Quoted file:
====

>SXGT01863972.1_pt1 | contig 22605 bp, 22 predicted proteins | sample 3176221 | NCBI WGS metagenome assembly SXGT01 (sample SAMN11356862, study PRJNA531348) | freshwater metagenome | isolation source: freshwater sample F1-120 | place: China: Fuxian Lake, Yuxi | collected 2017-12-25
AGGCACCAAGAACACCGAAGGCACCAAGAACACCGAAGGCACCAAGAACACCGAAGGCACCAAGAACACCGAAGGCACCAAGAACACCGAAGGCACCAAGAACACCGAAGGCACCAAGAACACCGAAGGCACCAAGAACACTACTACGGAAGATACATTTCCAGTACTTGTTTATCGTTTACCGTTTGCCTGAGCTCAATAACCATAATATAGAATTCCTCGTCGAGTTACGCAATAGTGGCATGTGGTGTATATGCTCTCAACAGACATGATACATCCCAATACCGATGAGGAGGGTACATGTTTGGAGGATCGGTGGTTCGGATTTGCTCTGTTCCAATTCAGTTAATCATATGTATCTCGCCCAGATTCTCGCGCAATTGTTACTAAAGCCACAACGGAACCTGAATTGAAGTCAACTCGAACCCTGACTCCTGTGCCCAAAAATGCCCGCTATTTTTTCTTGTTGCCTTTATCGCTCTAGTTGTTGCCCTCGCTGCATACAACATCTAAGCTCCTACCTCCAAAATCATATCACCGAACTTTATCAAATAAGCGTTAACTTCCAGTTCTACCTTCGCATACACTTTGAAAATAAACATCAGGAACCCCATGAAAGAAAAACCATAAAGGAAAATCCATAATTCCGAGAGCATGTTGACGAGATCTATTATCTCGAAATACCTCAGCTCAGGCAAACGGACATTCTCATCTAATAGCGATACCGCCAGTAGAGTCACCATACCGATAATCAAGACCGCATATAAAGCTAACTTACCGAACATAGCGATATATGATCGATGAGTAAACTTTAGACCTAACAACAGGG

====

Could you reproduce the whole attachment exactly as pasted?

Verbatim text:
>SXGT01863972.1_pt1 | contig 22605 bp, 22 predicted proteins | sample 3176221 | NCBI WGS metagenome assembly SXGT01 (sample SAMN11356862, study PRJNA531348) | freshwater metagenome | isolation source: freshwater sample F1-120 | place: China: Fuxian Lake, Yuxi | collected 2017-12-25
AGGCACCAAGAACACCGAAGGCACCAAGAACACCGAAGGCACCAAGAACACCGAAGGCACCAAGAACACCGAAGGCACCAAGAACACCGAAGGCACCAAGAACACCGAAGGCACCAAGAACACCGAAGGCACCAAGAACACTACTACGGAAGATACATTTCCAGTACTTGTTTATCGTTTACCGTTTGCCTGAGCTCAATAACCATAATATAGAATTCCTCGTCGAGTTACGCAATAGTGGCATGTGGTGTATATGCTCTCAACAGACATGATACATCCCAATACCGATGAGGAGGGTACATGTTTGGAGGATCGGTGGTTCGGATTTGCTCTGTTCCAATTCAGTTAATCATATGTATCTCGCCCAGATTCTCGCGCAATTGTTACTAAAGCCACAACGGAACCTGAATTGAAGTCAACTCGAACCCTGACTCCTGTGCCCAAAAATGCCCGCTATTTTTTCTTGTTGCCTTTATCGCTCTAGTTGTTGCCCTCGCTGCATACAACATCTAAGCTCCTACCTCCAAAATCATATCACCGAACTTTATCAAATAAGCGTTAACTTCCAGTTCTACCTTCGCATACACTTTGAAAATAAACATCAGGAACCCCATGAAAGAAAAACCATAAAGGAAAATCCATAATTCCGAGAGCATGTTGACGAGATCTATTATCTCGAAATACCTCAGCTCAGGCAAACGGACATTCTCATCTAATAGCGATACCGCCAGTAGAGTCACCATACCGATAATCAAGACCGCATATAAAGCTAACTTACCGAACATAGCGATATATGATCGATGAGTAAACTTTAGACCTAACAACAGGG